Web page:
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You can then screw in the potentiometers and switches into the plate, an example is show below:

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Next, on the front of my computer I have these plastic rectangular pieces that are easily removed.

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Once you take out the metal "fence" out:

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The plexiglass plates are then mounted inside the plastic rectangular pieces, you can use glue or two sided tape. Then it is possible to put the plastic rectangles, with mounted plexiglass plates, and the potentiometers/switches screwed in place, back onto the computer (all these switches are in the OFF position)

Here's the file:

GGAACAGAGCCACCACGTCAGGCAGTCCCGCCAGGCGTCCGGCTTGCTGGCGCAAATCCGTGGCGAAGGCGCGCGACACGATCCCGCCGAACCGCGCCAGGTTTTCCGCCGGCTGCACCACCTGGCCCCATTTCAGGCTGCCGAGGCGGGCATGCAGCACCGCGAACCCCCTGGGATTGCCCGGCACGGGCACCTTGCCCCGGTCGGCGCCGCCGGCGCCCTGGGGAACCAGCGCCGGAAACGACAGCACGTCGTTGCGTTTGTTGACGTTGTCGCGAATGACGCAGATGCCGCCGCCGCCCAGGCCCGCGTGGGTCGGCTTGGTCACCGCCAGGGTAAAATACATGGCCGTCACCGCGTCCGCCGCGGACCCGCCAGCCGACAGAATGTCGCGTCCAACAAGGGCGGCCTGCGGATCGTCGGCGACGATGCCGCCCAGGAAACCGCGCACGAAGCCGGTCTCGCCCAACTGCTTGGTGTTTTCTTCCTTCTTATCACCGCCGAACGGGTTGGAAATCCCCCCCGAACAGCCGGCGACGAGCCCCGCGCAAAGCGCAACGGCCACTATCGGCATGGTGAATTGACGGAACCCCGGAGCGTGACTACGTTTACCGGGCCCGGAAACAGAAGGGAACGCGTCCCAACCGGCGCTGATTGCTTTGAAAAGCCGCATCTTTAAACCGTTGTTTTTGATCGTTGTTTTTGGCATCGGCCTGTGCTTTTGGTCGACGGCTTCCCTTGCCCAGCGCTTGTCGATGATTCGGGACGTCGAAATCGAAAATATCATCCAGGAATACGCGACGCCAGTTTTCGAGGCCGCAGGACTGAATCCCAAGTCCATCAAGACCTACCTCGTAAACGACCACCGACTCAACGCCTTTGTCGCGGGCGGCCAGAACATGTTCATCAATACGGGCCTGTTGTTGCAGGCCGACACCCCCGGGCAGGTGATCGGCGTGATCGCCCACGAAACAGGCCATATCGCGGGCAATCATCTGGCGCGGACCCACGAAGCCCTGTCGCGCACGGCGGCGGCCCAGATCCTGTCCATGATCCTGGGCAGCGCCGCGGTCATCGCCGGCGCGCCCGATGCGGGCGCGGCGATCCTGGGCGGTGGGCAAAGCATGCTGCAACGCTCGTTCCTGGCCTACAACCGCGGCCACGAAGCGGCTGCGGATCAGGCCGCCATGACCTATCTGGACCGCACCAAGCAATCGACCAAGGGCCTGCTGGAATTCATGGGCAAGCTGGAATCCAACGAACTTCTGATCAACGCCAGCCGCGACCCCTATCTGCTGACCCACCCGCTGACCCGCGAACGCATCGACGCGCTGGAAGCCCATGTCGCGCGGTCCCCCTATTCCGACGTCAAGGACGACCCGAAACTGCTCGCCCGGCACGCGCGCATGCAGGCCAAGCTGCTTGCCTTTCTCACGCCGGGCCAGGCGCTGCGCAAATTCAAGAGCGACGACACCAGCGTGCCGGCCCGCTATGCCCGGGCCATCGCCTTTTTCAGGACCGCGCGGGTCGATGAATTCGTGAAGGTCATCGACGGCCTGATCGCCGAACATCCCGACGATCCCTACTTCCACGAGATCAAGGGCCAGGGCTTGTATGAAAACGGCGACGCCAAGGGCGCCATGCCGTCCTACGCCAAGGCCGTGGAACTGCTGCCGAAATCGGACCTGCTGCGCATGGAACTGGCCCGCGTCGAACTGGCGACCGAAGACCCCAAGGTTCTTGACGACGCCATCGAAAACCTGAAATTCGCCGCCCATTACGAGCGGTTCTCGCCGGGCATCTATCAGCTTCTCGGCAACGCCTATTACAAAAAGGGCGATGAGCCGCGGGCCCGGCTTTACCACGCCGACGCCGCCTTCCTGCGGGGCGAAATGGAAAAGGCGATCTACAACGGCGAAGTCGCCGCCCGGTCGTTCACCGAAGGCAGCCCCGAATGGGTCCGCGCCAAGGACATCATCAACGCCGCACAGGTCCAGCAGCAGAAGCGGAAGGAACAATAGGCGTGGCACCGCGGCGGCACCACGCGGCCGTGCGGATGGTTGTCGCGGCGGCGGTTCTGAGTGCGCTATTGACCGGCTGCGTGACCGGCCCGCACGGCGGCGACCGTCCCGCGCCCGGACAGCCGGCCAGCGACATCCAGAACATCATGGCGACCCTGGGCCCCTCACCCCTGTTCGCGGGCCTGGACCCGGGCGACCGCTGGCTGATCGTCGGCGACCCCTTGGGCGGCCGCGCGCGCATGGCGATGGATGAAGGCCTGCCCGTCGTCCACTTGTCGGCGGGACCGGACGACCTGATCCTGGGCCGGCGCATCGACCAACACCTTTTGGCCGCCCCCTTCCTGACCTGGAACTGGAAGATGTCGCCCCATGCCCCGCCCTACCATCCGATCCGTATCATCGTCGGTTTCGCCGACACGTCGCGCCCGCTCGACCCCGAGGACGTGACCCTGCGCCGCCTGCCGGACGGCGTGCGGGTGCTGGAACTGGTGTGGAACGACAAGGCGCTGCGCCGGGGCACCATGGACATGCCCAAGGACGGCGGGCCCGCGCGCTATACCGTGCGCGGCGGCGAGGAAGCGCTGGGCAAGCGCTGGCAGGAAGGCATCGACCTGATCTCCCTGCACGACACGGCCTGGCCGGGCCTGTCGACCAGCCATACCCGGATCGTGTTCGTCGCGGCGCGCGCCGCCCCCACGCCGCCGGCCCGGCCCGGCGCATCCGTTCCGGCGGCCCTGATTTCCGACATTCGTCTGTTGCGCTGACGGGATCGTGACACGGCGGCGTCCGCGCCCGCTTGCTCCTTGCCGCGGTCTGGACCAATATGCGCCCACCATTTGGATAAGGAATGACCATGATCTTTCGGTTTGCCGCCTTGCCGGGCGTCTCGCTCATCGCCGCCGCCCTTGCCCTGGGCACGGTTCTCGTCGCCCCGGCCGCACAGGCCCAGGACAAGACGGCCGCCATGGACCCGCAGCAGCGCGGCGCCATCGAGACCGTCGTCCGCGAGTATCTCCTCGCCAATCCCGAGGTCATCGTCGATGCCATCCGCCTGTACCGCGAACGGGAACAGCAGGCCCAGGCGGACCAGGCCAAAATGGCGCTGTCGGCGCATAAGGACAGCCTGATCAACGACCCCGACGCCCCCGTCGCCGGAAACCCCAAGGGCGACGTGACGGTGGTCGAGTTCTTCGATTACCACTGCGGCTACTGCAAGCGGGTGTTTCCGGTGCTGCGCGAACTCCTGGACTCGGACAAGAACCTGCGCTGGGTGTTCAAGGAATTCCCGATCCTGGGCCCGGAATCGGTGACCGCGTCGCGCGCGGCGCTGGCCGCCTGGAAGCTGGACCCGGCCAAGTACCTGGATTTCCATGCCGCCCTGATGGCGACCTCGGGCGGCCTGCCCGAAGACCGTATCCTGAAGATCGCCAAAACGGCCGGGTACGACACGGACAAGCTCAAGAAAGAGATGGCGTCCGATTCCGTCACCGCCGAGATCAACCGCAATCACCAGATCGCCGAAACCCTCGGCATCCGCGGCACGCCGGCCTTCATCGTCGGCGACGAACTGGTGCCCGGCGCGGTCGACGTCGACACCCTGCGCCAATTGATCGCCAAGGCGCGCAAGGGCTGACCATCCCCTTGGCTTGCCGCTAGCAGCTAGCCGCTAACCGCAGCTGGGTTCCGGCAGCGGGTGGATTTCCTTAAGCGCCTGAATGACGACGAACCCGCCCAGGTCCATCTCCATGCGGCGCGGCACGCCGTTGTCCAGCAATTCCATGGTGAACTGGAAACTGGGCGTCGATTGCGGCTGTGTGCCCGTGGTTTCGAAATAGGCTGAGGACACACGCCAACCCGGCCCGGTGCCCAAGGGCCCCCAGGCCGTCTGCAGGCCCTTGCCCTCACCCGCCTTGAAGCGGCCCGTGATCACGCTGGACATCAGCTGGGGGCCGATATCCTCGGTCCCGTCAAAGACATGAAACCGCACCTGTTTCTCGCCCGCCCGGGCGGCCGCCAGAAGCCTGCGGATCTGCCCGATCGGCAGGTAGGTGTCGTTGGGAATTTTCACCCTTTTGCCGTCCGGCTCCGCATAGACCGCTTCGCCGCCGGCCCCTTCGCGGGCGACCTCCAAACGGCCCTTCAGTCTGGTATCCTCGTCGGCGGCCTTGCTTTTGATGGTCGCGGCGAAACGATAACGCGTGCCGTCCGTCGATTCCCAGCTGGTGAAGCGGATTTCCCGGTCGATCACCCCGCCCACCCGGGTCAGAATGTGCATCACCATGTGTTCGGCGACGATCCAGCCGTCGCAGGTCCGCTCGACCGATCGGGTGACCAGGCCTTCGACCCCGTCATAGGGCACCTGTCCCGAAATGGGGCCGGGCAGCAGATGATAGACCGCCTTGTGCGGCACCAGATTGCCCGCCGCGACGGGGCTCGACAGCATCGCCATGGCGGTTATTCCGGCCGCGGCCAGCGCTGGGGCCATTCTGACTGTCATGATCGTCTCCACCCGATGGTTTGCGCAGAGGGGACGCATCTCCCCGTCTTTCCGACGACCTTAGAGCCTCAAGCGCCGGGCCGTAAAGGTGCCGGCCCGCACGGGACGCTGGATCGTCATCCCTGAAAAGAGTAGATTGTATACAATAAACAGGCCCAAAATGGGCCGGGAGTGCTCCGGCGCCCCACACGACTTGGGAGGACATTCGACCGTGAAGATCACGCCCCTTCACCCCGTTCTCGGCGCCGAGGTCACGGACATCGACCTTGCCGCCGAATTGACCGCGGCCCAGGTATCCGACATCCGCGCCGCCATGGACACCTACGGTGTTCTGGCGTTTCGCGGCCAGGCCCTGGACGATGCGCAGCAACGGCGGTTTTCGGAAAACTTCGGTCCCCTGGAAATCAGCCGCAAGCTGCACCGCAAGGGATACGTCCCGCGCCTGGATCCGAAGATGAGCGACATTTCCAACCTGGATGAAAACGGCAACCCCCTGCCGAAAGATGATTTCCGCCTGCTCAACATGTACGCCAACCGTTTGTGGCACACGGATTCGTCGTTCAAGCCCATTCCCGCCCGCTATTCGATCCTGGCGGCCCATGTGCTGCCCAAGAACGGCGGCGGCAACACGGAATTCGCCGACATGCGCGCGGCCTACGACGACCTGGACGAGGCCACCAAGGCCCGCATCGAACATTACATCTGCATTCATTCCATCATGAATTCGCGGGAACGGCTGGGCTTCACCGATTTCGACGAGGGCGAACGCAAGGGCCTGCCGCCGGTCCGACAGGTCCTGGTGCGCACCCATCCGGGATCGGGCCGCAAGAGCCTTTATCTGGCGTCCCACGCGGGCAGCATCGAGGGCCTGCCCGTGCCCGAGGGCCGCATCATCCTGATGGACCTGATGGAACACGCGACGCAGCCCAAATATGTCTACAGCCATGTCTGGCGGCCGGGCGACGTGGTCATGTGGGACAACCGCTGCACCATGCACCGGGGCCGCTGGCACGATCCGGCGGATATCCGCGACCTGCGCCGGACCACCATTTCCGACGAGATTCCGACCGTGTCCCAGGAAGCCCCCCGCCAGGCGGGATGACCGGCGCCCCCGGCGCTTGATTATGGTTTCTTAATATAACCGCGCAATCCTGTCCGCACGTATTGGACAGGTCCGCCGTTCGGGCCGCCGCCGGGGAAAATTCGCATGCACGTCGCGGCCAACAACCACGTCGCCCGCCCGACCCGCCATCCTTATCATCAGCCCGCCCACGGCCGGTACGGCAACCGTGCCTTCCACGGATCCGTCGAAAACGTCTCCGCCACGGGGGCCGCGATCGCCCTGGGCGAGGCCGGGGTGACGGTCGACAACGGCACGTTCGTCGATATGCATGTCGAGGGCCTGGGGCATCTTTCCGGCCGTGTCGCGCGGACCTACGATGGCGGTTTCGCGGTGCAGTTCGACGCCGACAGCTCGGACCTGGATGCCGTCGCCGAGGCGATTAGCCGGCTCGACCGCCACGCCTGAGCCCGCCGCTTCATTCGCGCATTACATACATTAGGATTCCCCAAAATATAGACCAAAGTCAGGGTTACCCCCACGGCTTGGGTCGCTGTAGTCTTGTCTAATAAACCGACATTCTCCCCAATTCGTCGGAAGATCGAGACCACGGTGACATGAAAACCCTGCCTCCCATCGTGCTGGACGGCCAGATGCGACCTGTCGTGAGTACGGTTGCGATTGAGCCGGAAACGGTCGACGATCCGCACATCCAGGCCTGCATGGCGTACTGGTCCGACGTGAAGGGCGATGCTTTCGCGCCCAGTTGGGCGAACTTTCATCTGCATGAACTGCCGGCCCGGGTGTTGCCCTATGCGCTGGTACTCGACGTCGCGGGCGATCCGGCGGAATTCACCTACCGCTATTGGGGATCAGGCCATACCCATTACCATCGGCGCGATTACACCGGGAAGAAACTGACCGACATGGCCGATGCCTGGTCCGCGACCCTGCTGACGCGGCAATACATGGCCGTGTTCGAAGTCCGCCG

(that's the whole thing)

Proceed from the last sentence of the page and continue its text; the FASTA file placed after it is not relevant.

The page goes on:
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A quick recap:
  • Step 1: Determine the potentiometer you need and get all the supplies you need
  • Step 2: Solder the wires to the potentioemeters and switches show above
  • Step 3: Find a way to mount them (an example is shown above)
Recommendations:
  • Think about how you want to connect the system to the power supple and fans and plan accordingly
  • Find a good way to mount the system
  • Solder everything BEFORE mounting anything, because it would be much harder to solder the wires when the potentiometer is attached to the plexiglass plate
  • When you cut the wires that you solder on to the potentiometer and switch, make sure they are long. Because you can always cut them shorter if necessary.
I linked the photos from photobucket, because I could not upload them (upload file size limit).